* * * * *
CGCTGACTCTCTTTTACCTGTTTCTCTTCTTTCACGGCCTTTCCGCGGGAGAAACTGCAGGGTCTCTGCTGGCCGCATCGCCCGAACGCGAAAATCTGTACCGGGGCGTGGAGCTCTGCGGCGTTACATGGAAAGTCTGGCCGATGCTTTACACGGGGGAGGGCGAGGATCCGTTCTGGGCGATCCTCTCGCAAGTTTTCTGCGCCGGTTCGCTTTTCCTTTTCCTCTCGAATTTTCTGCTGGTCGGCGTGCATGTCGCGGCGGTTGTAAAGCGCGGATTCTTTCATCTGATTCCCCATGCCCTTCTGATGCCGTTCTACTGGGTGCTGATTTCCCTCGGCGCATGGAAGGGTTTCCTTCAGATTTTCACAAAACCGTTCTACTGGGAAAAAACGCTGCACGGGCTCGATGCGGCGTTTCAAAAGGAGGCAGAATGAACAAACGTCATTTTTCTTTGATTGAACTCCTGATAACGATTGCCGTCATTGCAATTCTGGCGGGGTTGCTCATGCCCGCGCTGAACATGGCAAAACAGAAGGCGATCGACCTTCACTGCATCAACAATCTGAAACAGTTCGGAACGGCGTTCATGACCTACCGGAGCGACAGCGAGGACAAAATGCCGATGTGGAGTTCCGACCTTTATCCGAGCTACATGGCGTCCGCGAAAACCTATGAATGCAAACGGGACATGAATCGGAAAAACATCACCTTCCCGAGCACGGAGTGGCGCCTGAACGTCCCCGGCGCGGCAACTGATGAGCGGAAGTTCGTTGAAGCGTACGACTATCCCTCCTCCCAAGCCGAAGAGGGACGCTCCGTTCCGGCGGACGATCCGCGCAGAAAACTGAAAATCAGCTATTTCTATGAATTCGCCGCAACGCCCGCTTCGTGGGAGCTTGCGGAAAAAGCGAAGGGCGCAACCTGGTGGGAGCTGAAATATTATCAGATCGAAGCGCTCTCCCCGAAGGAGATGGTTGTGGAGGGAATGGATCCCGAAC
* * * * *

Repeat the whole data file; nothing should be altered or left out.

CGCTGACTCTCTTTTACCTGTTTCTCTTCTTTCACGGCCTTTCCGCGGGAGAAACTGCAGGGTCTCTGCTGGCCGCATCGCCCGAACGCGAAAATCTGTACCGGGGCGTGGAGCTCTGCGGCGTTACATGGAAAGTCTGGCCGATGCTTTACACGGGGGAGGGCGAGGATCCGTTCTGGGCGATCCTCTCGCAAGTTTTCTGCGCCGGTTCGCTTTTCCTTTTCCTCTCGAATTTTCTGCTGGTCGGCGTGCATGTCGCGGCGGTTGTAAAGCGCGGATTCTTTCATCTGATTCCCCATGCCCTTCTGATGCCGTTCTACTGGGTGCTGATTTCCCTCGGCGCATGGAAGGGTTTCCTTCAGATTTTCACAAAACCGTTCTACTGGGAAAAAACGCTGCACGGGCTCGATGCGGCGTTTCAAAAGGAGGCAGAATGAACAAACGTCATTTTTCTTTGATTGAACTCCTGATAACGATTGCCGTCATTGCAATTCTGGCGGGGTTGCTCATGCCCGCGCTGAACATGGCAAAACAGAAGGCGATCGACCTTCACTGCATCAACAATCTGAAACAGTTCGGAACGGCGTTCATGACCTACCGGAGCGACAGCGAGGACAAAATGCCGATGTGGAGTTCCGACCTTTATCCGAGCTACATGGCGTCCGCGAAAACCTATGAATGCAAACGGGACATGAATCGGAAAAACATCACCTTCCCGAGCACGGAGTGGCGCCTGAACGTCCCCGGCGCGGCAACTGATGAGCGGAAGTTCGTTGAAGCGTACGACTATCCCTCCTCCCAAGCCGAAGAGGGACGCTCCGTTCCGGCGGACGATCCGCGCAGAAAACTGAAAATCAGCTATTTCTATGAATTCGCCGCAACGCCCGCTTCGTGGGAGCTTGCGGAAAAAGCGAAGGGCGCAACCTGGTGGGAGCTGAAATATTATCAGATCGAAGCGCTCTCCCCGAAGGAGATGGTTGTGGAGGGAATGGATCCCGAAC